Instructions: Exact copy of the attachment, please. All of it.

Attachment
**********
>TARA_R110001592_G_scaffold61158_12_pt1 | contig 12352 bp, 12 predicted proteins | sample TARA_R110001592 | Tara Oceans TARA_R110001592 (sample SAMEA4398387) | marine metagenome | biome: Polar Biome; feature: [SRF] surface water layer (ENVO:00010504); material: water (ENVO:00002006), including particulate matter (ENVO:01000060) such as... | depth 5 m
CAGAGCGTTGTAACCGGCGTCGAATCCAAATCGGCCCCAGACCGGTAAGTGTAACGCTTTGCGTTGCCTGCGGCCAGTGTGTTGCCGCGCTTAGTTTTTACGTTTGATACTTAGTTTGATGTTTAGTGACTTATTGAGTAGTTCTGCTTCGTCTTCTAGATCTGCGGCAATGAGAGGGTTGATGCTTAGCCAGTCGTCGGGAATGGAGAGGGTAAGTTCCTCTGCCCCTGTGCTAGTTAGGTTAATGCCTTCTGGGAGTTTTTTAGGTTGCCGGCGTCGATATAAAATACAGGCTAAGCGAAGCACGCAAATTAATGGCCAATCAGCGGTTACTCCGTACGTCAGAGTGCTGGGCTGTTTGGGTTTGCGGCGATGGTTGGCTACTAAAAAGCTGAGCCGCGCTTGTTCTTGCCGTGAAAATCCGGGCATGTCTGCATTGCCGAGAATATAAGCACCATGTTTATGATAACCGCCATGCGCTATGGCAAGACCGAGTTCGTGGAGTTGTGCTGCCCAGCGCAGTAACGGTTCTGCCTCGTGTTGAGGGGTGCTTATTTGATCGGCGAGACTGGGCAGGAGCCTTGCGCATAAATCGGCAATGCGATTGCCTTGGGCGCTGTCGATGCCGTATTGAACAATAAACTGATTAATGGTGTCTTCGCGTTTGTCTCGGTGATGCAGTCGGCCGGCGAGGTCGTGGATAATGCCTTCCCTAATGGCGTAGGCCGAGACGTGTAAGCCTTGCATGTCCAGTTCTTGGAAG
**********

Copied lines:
>TARA_R110001592_G_scaffold61158_12_pt1 | contig 12352 bp, 12 predicted proteins | sample TARA_R110001592 | Tara Oceans TARA_R110001592 (sample SAMEA4398387) | marine metagenome | biome: Polar Biome; feature: [SRF] surface water layer (ENVO:00010504); material: water (ENVO:00002006), including particulate matter (ENVO:01000060) such as... | depth 5 m
CAGAGCGTTGTAACCGGCGTCGAATCCAAATCGGCCCCAGACCGGTAAGTGTAACGCTTTGCGTTGCCTGCGGCCAGTGTGTTGCCGCGCTTAGTTTTTACGTTTGATACTTAGTTTGATGTTTAGTGACTTATTGAGTAGTTCTGCTTCGTCTTCTAGATCTGCGGCAATGAGAGGGTTGATGCTTAGCCAGTCGTCGGGAATGGAGAGGGTAAGTTCCTCTGCCCCTGTGCTAGTTAGGTTAATGCCTTCTGGGAGTTTTTTAGGTTGCCGGCGTCGATATAAAATACAGGCTAAGCGAAGCACGCAAATTAATGGCCAATCAGCGGTTACTCCGTACGTCAGAGTGCTGGGCTGTTTGGGTTTGCGGCGATGGTTGGCTACTAAAAAGCTGAGCCGCGCTTGTTCTTGCCGTGAAAATCCGGGCATGTCTGCATTGCCGAGAATATAAGCACCATGTTTATGATAACCGCCATGCGCTATGGCAAGACCGAGTTCGTGGAGTTGTGCTGCCCAGCGCAGTAACGGTTCTGCCTCGTGTTGAGGGGTGCTTATTTGATCGGCGAGACTGGGCAGGAGCCTTGCGCATAAATCGGCAATGCGATTGCCTTGGGCGCTGTCGATGCCGTATTGAACAATAAACTGATTAATGGTGTCTTCGCGTTTGTCTCGGTGATGCAGTCGGCCGGCGAGGTCGTGGATAATGCCTTCCCTAATGGCGTAGGCCGAGACGTGTAAGCCTTGCATGTCCAGTTCTTGGAAG